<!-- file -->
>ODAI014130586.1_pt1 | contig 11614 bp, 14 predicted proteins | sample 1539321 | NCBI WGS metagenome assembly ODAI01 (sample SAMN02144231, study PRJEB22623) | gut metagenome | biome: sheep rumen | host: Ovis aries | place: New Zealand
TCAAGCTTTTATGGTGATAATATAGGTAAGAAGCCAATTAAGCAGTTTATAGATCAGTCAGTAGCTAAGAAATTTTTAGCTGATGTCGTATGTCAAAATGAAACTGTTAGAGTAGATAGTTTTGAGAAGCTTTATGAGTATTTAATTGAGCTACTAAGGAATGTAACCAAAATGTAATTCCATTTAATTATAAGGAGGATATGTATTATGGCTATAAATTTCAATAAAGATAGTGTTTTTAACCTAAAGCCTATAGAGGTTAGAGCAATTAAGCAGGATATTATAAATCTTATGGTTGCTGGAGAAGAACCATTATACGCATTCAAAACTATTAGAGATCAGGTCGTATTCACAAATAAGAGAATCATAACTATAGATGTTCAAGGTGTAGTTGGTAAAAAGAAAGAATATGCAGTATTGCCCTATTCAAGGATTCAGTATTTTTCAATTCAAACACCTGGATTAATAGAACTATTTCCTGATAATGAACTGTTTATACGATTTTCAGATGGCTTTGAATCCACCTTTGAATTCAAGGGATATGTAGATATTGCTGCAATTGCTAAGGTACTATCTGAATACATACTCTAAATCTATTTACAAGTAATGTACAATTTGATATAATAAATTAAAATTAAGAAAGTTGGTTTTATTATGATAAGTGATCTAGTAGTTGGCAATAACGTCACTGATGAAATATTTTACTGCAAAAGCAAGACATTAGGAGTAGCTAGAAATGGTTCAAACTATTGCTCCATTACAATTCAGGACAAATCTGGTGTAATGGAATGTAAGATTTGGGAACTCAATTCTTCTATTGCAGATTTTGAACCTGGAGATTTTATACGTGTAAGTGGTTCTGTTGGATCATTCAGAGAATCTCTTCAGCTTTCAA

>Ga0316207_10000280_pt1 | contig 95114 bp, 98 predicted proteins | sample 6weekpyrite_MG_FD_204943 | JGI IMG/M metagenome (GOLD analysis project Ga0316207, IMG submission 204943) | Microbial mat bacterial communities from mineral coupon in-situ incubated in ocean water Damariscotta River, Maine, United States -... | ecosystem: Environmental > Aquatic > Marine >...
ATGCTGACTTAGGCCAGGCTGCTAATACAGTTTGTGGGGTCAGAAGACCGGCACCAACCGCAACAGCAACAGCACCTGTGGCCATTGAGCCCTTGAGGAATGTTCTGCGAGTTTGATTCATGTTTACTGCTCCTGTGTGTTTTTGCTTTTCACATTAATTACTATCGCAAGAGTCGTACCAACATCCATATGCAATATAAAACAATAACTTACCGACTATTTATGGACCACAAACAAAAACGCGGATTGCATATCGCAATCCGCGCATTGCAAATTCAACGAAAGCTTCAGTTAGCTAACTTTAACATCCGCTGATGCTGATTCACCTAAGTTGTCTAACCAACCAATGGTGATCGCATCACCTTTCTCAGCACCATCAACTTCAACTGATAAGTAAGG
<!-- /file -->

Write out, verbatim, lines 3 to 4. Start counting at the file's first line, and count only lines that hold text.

>Ga0316207_10000280_pt1 | contig 95114 bp, 98 predicted proteins | sample 6weekpyrite_MG_FD_204943 | JGI IMG/M metagenome (GOLD analysis project Ga0316207, IMG submission 204943) | Microbial mat bacterial communities from mineral coupon in-situ incubated in ocean water Damariscotta River, Maine, United States -... | ecosystem: Environmental > Aquatic > Marine >...
ATGCTGACTTAGGCCAGGCTGCTAATACAGTTTGTGGGGTCAGAAGACCGGCACCAACCGCAACAGCAACAGCACCTGTGGCCATTGAGCCCTTGAGGAATGTTCTGCGAGTTTGATTCATGTTTACTGCTCCTGTGTGTTTTTGCTTTTCACATTAATTACTATCGCAAGAGTCGTACCAACATCCATATGCAATATAAAACAATAACTTACCGACTATTTATGGACCACAAACAAAAACGCGGATTGCATATCGCAATCCGCGCATTGCAAATTCAACGAAAGCTTCAGTTAGCTAACTTTAACATCCGCTGATGCTGATTCACCTAAGTTGTCTAACCAACCAATGGTGATCGCATCACCTTTCTCAGCACCATCAACTTCAACTGATAAGTAAGG